Published in 1999, Chinese Cinderella is a beautifully written memoir by Adeline Yen Mah. My eleven-year-old daughter read this book first, then passed it on to some friends, and because I sometimes read literature for young adults, told me I had to read it next. The book describes Adeline's early experiences growing up in China during World War II, and is a revised version of part of her autobiography, Falling Leaves.
Poor Adeline! Her mother died soon after giving birth to her, and the family shuns her and regards her as bad luck. After her father remarries, she receives constant abuse from her stepmother “Niang” (the Chinese word for mother) and siblings. Although she's an outstanding student at school, at home she's made to feel as if she doesn't exist, at the complete mercy of a cold, despicable stepmother. She's forced to become independent at a very young age, walking to school and back by herself in the worst weather. Her father's guilty of neglecting her, and allowing his second wife to be cruel and unjustly punitive towards her.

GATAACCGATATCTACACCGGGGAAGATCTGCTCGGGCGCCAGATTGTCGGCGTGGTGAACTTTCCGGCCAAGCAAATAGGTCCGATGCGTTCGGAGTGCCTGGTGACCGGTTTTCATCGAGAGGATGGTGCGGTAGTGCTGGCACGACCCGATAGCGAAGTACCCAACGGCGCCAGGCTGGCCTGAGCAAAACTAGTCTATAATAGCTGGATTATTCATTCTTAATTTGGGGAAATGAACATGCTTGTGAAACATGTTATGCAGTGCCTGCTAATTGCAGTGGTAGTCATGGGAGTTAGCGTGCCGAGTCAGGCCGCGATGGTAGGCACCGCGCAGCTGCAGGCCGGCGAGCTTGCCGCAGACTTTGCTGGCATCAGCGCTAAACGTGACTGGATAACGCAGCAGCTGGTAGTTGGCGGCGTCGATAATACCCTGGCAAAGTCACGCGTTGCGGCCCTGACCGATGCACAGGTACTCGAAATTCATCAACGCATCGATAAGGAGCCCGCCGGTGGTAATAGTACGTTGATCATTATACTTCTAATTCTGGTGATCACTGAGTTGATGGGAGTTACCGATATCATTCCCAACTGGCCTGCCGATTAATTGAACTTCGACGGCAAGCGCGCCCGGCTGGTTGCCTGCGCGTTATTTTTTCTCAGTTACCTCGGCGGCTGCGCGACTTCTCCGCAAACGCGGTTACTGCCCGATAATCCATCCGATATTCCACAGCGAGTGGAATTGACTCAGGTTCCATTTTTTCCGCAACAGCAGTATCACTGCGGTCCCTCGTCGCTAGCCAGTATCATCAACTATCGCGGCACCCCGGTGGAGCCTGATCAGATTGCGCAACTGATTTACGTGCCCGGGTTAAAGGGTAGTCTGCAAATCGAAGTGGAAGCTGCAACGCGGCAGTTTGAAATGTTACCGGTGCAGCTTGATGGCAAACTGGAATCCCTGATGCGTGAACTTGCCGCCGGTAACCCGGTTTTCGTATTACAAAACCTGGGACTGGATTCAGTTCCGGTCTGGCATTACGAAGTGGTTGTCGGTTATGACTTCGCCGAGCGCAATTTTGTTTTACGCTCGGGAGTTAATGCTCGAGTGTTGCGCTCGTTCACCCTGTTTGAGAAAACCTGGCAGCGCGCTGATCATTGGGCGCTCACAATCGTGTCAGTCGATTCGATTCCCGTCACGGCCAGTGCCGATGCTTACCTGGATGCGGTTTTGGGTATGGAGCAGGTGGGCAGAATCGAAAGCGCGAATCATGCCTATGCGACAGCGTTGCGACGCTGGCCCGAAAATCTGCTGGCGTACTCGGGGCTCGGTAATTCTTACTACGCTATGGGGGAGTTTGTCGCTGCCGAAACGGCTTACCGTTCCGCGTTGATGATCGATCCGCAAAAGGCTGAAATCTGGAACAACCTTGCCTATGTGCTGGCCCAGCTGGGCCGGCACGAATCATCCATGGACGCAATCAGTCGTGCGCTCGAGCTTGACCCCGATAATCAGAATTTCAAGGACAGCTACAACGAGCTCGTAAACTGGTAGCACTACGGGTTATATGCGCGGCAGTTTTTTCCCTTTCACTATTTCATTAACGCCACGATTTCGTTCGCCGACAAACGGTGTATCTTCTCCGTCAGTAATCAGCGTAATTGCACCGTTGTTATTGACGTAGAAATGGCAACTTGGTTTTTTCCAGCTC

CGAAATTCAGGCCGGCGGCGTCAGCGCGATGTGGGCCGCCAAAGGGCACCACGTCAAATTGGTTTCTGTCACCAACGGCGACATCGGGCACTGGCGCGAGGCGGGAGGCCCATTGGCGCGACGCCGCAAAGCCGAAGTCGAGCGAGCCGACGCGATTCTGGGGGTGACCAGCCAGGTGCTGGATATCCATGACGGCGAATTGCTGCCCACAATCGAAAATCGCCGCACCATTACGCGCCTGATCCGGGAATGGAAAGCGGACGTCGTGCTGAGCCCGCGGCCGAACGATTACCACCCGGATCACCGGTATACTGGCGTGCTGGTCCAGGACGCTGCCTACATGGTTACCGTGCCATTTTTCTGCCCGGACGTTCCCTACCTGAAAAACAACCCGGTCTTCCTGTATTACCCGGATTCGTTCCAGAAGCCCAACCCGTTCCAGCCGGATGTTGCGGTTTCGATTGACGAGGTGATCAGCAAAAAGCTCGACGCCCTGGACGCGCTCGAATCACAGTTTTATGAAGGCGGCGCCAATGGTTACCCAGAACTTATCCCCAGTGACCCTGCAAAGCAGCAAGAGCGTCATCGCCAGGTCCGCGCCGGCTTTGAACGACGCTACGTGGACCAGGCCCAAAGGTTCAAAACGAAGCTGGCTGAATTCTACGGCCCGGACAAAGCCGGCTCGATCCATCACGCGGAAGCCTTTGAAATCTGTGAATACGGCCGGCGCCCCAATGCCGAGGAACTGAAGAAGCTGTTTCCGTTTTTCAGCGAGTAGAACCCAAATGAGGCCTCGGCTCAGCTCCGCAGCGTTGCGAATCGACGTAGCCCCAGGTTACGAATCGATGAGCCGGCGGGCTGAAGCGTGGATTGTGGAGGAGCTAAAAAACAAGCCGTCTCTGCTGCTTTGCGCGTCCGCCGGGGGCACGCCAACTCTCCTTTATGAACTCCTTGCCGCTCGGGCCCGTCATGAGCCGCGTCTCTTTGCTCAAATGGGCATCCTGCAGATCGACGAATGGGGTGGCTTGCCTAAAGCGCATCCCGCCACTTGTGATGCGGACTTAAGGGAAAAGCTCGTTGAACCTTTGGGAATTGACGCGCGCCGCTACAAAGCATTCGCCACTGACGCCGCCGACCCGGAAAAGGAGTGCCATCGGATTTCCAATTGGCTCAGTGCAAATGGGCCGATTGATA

With strong scholastic ability and intelligence, and the support of one person in her family who believes in her, Aunt Baba, Adeline manages to do well academically. In spite of a very difficult upbringing, she's able to triumph over her past and eventually attends medical school. Chinese Cinderella lives up to it's name, and although it's shockingly sad, it's also a book about hope and the resiliency of the human spirit, about reaching dreams in spite of the worst possible circumstances. I'd like to read Adeline Yen Mah's full autobiography, Falling Leaves, an international bestseller published in 1997.